• Gut Check Time

    I’m going to start this with a story. About a year ago, we had a young woman drop into the gym to talk to us. She was from our phone company, and was checking that we were happy with our service. While we were chatting, she glanced around. “Oh, you’re a gym, are you? I’ve been meaning join one, but I can’t.”

    I asked her if she was involved in a sport, or if she was studying part time or something that was taking up all of her time. I mentioned that some of our members trained before work, because their lives were pretty full after work, and that we were open from 6AM.

    “Oh, I couldn’t possibly do that. That’s far too early to get up.” Okay. So then I suggested that she could train after work, and that there were gyms which were open twenty-four hours a day.

    “Oh, no. I couldn’t do that. I’m far too tired by the time I finish work.” So this woman’s job consisted of driving to people’s businesses and having coffee with them, and there was absolutely, positively, no possible way she could squeeze some exercise into her week.

    The thing that really stood out to me when she left was they way she used can’t. In her mind, that was it. It wasn’t her choice, it wasn’t her fault, she just couldn’t. It was as simple as that. I’ve heard that before about lots of things. Quitting smoking comes to mind. Yes, it’s addictive, but people quit every day. But what do you always hear from smokers? “I want to quit, I just can’t”.

    I hear this all the time: I can’t do that; I’d like to do this, but I just can’t; oh, I could never do that.

    It’s not up to me what people do with their lives. It’s their ride, not mine. But at least just be honest with me and, more importantly, honest with yourself. If this woman had said to me “oh, I feel like I should start exercising, but I choose not to,” at least she would have been honest.

    Like I said, it’s your life. If you want to eat Big Macs for breakfast, lunch, and dinner then go for it. But be honest about how that might impact your other goals. Don’t say “I wish I could lose weight, I just can’t.” Bullshit. Look yourself in the eye and say “I would like to lose weight, but I choose to eat junk food instead.” That sounds a bit different, doesn’t it? “I’d like to get fit, but I choose to sit on my couch and watch Game of Thrones instead.” Sounds a bit silly when you say it like that, but that’s exactly the decision you’re making.

     

    And then people try to justify it to themselves. “You don’t understand, I work full-time.” So do most people. “It comes easily to you, but I’m not naturally fit/skinny/etc.” It doesn’t come easily, people just worked for it. “You don’t understand how stressful my job/life/degree is.” We used to get up at midnight, get on helicopters, go on a mission in southern Afghanistan, get shot at, come back to base, have lunch, and then go to the gym. Trust me, however stressful you think your life is, it can get worse.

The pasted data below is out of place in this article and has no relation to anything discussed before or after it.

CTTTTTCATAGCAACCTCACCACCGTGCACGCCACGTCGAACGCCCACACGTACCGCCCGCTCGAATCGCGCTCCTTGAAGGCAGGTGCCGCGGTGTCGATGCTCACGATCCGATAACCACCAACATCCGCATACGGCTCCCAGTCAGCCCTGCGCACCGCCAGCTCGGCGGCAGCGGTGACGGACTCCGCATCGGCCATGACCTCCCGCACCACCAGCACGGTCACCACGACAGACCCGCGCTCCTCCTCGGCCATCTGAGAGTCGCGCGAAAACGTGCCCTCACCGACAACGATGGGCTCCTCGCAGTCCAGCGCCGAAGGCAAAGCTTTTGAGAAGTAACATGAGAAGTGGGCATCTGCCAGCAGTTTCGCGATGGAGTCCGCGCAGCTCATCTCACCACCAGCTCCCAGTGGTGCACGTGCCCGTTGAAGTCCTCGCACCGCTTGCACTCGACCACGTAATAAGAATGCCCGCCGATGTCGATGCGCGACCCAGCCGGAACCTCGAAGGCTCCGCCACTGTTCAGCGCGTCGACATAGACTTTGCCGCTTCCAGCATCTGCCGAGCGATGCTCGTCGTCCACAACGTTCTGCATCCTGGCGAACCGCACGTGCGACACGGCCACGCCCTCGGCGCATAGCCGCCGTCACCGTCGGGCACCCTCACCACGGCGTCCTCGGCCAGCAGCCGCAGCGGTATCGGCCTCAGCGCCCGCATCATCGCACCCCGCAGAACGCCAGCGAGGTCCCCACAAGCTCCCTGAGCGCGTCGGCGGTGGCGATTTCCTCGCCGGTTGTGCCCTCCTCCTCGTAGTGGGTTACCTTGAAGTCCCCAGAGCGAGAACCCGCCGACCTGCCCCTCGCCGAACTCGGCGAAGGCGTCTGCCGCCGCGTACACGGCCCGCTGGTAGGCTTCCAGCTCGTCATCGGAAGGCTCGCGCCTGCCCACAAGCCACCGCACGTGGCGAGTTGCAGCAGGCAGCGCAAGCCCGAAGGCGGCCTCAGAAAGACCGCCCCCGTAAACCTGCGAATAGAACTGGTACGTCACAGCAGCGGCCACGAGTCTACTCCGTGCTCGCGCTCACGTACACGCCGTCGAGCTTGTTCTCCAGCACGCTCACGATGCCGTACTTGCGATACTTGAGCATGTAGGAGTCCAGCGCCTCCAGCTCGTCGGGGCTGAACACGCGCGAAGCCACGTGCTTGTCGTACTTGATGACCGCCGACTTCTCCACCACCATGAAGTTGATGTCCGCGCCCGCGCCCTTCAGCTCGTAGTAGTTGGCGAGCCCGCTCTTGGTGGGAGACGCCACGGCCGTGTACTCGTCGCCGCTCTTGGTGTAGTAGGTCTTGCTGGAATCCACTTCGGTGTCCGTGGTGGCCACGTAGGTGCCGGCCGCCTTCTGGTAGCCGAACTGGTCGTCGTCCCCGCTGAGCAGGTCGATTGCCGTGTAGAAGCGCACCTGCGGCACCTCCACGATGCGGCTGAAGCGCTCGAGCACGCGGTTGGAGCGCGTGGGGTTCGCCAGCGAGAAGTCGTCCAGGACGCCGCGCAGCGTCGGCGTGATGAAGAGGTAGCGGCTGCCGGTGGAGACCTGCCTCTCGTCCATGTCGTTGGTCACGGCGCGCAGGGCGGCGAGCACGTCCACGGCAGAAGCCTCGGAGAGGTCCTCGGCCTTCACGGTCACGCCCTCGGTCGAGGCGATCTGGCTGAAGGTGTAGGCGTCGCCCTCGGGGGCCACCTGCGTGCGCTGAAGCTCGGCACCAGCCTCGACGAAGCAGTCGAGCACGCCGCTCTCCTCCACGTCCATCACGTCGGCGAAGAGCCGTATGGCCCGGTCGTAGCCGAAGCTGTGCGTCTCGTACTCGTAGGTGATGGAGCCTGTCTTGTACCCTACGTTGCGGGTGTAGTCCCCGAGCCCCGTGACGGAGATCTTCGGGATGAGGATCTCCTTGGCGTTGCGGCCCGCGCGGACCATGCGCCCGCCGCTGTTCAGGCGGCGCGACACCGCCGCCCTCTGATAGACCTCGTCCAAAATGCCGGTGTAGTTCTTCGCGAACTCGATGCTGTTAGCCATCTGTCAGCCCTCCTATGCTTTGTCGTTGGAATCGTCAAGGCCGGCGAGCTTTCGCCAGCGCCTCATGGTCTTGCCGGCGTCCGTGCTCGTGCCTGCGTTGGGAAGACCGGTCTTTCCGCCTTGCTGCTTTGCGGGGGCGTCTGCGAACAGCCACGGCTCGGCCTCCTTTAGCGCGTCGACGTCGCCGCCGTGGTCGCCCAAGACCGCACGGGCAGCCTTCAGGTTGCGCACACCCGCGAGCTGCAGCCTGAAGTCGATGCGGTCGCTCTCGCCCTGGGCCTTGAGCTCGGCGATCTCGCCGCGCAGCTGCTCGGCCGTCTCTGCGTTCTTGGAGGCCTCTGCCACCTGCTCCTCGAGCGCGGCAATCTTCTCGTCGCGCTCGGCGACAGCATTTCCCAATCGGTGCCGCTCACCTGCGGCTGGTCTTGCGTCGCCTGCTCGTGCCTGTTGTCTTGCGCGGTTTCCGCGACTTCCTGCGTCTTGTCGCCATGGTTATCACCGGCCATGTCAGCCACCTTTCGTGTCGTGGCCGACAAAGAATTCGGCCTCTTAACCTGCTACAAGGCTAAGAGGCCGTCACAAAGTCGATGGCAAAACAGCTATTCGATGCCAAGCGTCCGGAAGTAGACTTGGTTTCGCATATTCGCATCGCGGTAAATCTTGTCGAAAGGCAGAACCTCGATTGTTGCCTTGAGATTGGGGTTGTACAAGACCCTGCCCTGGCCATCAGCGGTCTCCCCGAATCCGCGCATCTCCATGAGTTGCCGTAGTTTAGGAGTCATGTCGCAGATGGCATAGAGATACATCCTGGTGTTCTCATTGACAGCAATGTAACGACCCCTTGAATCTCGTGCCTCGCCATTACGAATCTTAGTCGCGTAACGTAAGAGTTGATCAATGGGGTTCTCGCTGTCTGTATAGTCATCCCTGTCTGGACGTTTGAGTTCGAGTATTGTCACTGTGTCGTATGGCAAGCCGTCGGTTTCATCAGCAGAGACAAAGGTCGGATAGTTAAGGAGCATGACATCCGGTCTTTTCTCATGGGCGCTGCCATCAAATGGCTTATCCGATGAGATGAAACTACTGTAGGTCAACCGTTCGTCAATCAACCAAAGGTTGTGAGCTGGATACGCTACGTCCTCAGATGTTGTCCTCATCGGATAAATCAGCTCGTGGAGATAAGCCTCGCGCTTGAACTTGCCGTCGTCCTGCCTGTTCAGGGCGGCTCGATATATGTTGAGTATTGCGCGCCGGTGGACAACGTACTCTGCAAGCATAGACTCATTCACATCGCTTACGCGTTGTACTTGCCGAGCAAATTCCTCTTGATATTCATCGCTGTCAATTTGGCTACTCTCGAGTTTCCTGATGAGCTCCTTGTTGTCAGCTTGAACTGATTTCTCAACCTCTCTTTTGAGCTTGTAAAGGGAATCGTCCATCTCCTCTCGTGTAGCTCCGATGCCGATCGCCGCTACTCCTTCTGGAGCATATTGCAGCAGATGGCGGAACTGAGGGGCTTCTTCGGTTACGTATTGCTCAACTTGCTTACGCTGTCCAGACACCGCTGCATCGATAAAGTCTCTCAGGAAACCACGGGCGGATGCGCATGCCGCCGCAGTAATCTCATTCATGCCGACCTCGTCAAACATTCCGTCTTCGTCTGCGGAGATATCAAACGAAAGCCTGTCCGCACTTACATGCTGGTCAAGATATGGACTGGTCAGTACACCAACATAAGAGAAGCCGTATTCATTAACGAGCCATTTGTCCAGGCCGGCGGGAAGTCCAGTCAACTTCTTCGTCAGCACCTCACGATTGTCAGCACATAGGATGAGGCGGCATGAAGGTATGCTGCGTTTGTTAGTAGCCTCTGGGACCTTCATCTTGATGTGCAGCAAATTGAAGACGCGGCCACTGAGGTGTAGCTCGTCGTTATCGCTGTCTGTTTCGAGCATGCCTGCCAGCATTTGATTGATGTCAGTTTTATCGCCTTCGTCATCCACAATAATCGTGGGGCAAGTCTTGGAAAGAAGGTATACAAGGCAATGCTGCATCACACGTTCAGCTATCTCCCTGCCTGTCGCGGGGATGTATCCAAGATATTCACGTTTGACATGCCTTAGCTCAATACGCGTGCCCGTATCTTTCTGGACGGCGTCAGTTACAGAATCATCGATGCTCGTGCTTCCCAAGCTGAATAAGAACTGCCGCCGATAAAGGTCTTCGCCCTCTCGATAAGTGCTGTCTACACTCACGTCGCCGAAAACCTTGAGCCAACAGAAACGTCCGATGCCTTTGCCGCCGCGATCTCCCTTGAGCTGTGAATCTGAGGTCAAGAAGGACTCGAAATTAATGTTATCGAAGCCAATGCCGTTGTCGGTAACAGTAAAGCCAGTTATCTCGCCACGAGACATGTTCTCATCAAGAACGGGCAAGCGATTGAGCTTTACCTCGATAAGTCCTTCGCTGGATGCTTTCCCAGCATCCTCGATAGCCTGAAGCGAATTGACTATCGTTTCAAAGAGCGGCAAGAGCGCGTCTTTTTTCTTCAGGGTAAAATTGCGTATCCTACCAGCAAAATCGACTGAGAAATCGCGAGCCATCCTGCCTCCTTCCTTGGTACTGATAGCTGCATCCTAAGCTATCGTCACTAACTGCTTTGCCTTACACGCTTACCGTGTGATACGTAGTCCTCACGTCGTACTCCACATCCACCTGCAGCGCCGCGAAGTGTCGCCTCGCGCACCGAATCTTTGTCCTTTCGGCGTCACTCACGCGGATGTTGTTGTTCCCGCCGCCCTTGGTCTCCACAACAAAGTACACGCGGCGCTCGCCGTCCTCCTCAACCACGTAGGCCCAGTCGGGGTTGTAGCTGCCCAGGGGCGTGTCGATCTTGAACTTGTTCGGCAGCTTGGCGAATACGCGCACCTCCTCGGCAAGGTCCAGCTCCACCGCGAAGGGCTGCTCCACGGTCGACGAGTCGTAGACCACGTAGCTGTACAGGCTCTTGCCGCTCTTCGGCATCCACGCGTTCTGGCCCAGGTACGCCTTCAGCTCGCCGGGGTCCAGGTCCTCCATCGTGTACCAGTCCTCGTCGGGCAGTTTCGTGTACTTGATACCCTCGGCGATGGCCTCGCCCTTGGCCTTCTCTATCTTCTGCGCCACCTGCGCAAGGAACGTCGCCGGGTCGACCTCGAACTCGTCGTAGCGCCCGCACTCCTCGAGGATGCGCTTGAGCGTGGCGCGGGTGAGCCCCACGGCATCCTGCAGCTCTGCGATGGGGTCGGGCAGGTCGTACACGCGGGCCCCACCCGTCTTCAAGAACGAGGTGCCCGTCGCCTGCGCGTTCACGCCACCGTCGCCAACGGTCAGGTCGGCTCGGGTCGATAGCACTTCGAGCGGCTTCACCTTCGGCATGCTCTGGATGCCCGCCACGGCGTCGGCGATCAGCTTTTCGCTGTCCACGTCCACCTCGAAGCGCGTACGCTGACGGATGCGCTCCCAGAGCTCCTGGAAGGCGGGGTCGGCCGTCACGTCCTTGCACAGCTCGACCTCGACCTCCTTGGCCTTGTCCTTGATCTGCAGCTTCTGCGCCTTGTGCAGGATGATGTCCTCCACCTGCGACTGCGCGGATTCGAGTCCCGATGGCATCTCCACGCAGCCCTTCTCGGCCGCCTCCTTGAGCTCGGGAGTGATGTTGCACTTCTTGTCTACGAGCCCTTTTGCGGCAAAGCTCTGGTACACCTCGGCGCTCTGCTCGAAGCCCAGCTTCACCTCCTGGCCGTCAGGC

Which brings me to my next point: the fittest, most dedicated people I know are the ones with the busiest lives. People who have successful careers generally understand that hard work pays off. I’ve had seventeen year old kids who get themselves up and drive to the gym at 6AM because they’ve got a shift at MacDonalds after school and they want to get a workout in. I’ve seen teenagers get a crappy job to pay for a gym membership, and ‘mature’ adults blame everyone but themselves for their own choices.

    So take a good think about your goals and your training. Is there something holding you back? If so, what are you doing to fix it? If you’re too tight to squat well, and every time you squat someone tells you that you’re too tight, then maybe you need to do something else to fix it. Maybe something like stretching for a few minutes every night. That’s the really frustrating part about this: these people already know the answers. People know that stretching will make them more flexible; they know the difference between Crust pizza and steak and salad; and they know that if they train once every two weeks that they’re unlikely to see much progress. And yet they still can’t (or are unwilling to) connect the dots.

    Let’s go back to the example of the smoker I used earlier – the one that just can’t quit. What if he knew that the very next cigarette he smoke would kill him instantly? One puff and he’d fall over dead. What do you think the chances are of him smoking again? Pretty low, I’d guess. Nothing changed except his motivation. He went from choosing not to quit to choosing to quit. It’s really that simple.

    What choice are you making?